You need to find a third party consultant in your area that helps design energy effecient homes. Check your utility company for this information. You need someone to build the thermal envelope correctly, do a room by room heat gain/loss analysis, and integrate a single, zoned HVAC systen with ducts in the thermal envelope. If you depend on your builder or HVAC contractor you are in trouble!!!

    Cem-bsee--Vapor barriers (less than 1 perm) should never be used in his climate. Only semi-permeable vapor retarders should be used.

    [Edited by uktra on 02-06-2005 at 11:21 AM]

  6. #6
    Join Date
    May 2000
    Location
    Indianapolis, IN, USA
    Posts
    33,898
    Just on backup, straight resistance is $19.34 for a million BTUs. Propane is $15.26 with an 80% furnace so a slight savings with propane. Personally I'd skip the dual fuel and just go all electric anyway. Running the heat pump colder will make up the few bucks savings of the propane anyway and cost less to install and less to go wrong. My personal opinion.

  7. #7
    Join Date
    Feb 2005
    Posts
    58

    Thanks again for all the input!

    I agree, a pro HVAC guy is needed and that Is what I am going to do, I am sure that is what the contractor would want as well, he has given me a few guys that he works with all the time as well as I'm looking in to others. I should have a set of plans that make sense in about a week or so, that way I can sit down with 2 or 3 HVAC companies and see what they offer.

    I am going to explore the costs of straight electric vs. dual fuel, your right, the simpler the better, even if the Eletric could cost us a little more from time to time, I need to find out what the premium dual fuel system will cost me. The Electricity here in the Nashville are is quite low, and the price of propane is quite high, I just need to find out what the difference in dual fuel ves straight electric will be and make my decession..

    Keep the comments and suggestions coming, I realy appreciate the input.

    DAve

  8. #8
    Join Date
    Dec 2004
    Posts
    200
    this is just my opinion i do not think i know it all so just leave it at that, 2500 sq foot will be close to a 5 ton and in know way will 2 1/2 tons be enough in tenn.That would equal 1000 sq foot per ton.

  9. #9
    Join Date
    Aug 2003
    Posts
    626
    Filterchanger--You cannot design HVAC capacity by sq. ft. I have helped design homes that work in the same climate as Tenn. at over 1500 sq. ft. per ton. It all depends on how you design and build the home.

  10. #10
    Join Date
    Dec 2004
    Posts
    200
    Yea your right but in most homes a 1000 sq foot per ton is just not gonna cut it,I know you cant size equipment by square feet.

  11. #11
    Join Date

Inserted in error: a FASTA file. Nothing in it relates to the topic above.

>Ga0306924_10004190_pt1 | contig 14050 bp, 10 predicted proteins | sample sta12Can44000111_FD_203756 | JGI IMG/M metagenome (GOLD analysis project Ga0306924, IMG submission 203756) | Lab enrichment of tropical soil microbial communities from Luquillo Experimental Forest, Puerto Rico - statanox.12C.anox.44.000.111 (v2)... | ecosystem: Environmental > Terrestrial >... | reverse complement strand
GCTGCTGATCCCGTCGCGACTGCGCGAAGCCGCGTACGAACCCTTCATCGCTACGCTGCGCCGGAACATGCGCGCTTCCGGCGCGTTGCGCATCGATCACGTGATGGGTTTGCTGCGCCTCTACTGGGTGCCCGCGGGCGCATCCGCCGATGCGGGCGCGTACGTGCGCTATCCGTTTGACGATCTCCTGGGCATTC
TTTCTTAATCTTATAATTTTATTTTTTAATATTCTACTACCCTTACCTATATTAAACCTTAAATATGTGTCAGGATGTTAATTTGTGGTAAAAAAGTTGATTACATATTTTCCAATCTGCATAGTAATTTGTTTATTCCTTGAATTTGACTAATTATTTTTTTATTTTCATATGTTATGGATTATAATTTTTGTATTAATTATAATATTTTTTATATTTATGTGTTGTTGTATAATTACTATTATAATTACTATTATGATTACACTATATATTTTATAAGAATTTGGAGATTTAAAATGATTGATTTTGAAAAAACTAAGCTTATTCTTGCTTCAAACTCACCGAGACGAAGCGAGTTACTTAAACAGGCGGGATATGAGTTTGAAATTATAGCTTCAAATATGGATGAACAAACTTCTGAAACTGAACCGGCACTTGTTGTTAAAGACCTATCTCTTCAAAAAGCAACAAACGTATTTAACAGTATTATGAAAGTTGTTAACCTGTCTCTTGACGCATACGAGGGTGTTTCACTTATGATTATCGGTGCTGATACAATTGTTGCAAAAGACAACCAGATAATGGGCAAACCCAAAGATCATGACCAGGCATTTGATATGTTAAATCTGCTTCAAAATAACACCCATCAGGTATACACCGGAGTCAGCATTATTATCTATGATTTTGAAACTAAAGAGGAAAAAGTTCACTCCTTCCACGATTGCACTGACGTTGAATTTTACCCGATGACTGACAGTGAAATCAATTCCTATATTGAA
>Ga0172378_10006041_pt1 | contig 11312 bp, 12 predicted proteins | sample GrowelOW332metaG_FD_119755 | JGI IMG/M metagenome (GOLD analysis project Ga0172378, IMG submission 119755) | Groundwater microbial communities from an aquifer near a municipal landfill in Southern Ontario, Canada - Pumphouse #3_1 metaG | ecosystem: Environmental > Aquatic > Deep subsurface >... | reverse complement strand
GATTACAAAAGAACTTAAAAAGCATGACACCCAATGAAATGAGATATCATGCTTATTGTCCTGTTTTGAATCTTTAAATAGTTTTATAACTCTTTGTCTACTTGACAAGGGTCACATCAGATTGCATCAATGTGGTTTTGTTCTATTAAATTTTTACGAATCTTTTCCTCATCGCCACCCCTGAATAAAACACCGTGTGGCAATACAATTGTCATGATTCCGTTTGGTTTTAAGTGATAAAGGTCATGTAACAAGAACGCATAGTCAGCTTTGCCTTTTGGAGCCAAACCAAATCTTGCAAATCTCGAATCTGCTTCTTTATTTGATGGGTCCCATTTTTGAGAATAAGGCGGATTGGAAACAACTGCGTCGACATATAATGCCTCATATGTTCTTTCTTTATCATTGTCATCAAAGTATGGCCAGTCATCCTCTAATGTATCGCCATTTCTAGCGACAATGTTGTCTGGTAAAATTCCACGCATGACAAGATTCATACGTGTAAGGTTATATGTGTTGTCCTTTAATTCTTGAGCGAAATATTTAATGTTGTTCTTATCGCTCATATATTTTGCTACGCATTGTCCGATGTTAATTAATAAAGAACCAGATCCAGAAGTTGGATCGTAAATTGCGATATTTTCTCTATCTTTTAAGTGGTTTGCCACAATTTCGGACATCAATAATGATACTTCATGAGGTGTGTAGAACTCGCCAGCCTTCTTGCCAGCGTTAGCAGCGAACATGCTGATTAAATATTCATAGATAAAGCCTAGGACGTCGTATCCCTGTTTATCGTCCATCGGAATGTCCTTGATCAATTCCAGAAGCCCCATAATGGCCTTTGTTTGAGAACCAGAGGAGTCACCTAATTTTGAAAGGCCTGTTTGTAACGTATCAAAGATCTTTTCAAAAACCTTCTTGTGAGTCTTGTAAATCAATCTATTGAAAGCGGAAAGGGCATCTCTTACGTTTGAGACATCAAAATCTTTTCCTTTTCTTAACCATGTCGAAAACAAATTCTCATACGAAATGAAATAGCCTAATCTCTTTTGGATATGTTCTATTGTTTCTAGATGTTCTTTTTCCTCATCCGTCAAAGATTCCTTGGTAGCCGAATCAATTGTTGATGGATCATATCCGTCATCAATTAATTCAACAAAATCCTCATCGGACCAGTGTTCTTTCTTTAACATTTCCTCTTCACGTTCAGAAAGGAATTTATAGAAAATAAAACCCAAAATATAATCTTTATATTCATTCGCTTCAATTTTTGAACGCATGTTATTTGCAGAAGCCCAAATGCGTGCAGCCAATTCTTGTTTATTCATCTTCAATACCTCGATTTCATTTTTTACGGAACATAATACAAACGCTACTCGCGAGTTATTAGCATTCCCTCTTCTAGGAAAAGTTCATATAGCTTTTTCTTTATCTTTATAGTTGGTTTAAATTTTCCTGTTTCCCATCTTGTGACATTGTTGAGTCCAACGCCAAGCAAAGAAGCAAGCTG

Feb 2005
    Posts
    58

    perhaps, a little more info can help this discussion.

    The home is a Craftsman style, with a raised foundation, hopefully we will have a good crawl space of 2 - 3 feet.. the construction is wood frame, 2x4 design, r 13 outer wall insullation, all voids sealed and filled (actually the contractor is very good about this), the outer design will be about 1/3rd up will be rock with Brick up from there. No siding what so ever, its all either brick or rock all the way. the windows will either be the top of the line Pella insulated, low e with argon gas, Wood - aluminum clad windows, (not home depot, but pella direct) doors will be all sealed tight dual insullated doors (french doors will be insulated glass) full insullation under the house and I am shooting for R38 in the attic areas. I am using 5/8" drywall instead of 1/2 inch just because I like the solid feel and our last 2 homes have been 5/8 inch.

    I am confident in the contractor, we have seen many homes he has built, so, his construction methiods are top notch (matter of fact, most subs tell us he is the pickiest builder to work for in the area) he builds each home as if it were his own.

    The only thing we are dealing with is the heat pump issue at colder than 40 degrees.. the current home as I mentioned when the thermostat is set to 68 and the Aux gas is not kicked in the house feels cold, but I kick up to 72, the aux gas (propane) kicks in and were tosty warm..

    My big questions had to do with equiptment, Standard Heat and Air Electric, Heat pump system with out a dual fuel system and then a heat pump system with dual fuel with the fuel being propane.. I probably should have not brought up the size at all, that was my mistake., sorry!

    And, Im not asking for specific prices but the trade offs of 10 seer, vs 12 vs 14 seer units with the above characteristis..

    If I were to use a 10 seer all electric as a base line what would the 12 or 14 run as a percentage increase.. then, add to that dual fuel.. there has to be a way to get an idea.. like 10% more, 20% more or what.. where is the break even point, we plan to be in this home for quite sometime, our last place we were in for 14 years.. and as I said that was a lennox system from 1991 Electric Air, Natural gas heat..

    I hope this helps a little more..

    Dave

  12. #12
    Join Date
    Aug 2003
    Posts
    626
    Your builder using fiberglass or cellulose in walls? Foam board on outside of walls? Sealed and conditioned crawlspace? Sealing sill plate/base plates? sealing frame? Penetrations? Sealing windows with foam? Keeping ducts inside thermal envelope?

    There is a big difference between code built and energy efficient!

  13. #13
    Join Date
    May 2000
    Location
    Indianapolis, IN, USA
    Posts
    33,898
    Back to sizing, 2500 sq ft on the first floor with most of the ceiling covered by conditioned space is going to need far less cooling than 2500 sq ft with attic above it. That's why I couldn't fathom 5 tons of cooling for that area with mostly walls for heat gain.

    With a good digital stat, I think you'll find all electric plenty comfy. They are quick to bring on backup if the temp drops. Honeywell quickly cycles its backup to avoid wild temp swings which can cause discomfort. A high SEER heat pump with scroll compressor tends to put out warmer air than lower efficiency recip bearing equipment so today's better units heat better than the older units.

    Have you looked into foaming the place instead of batts & blowing insulation? That will turn your house into a fortress. Infiltration will be nil.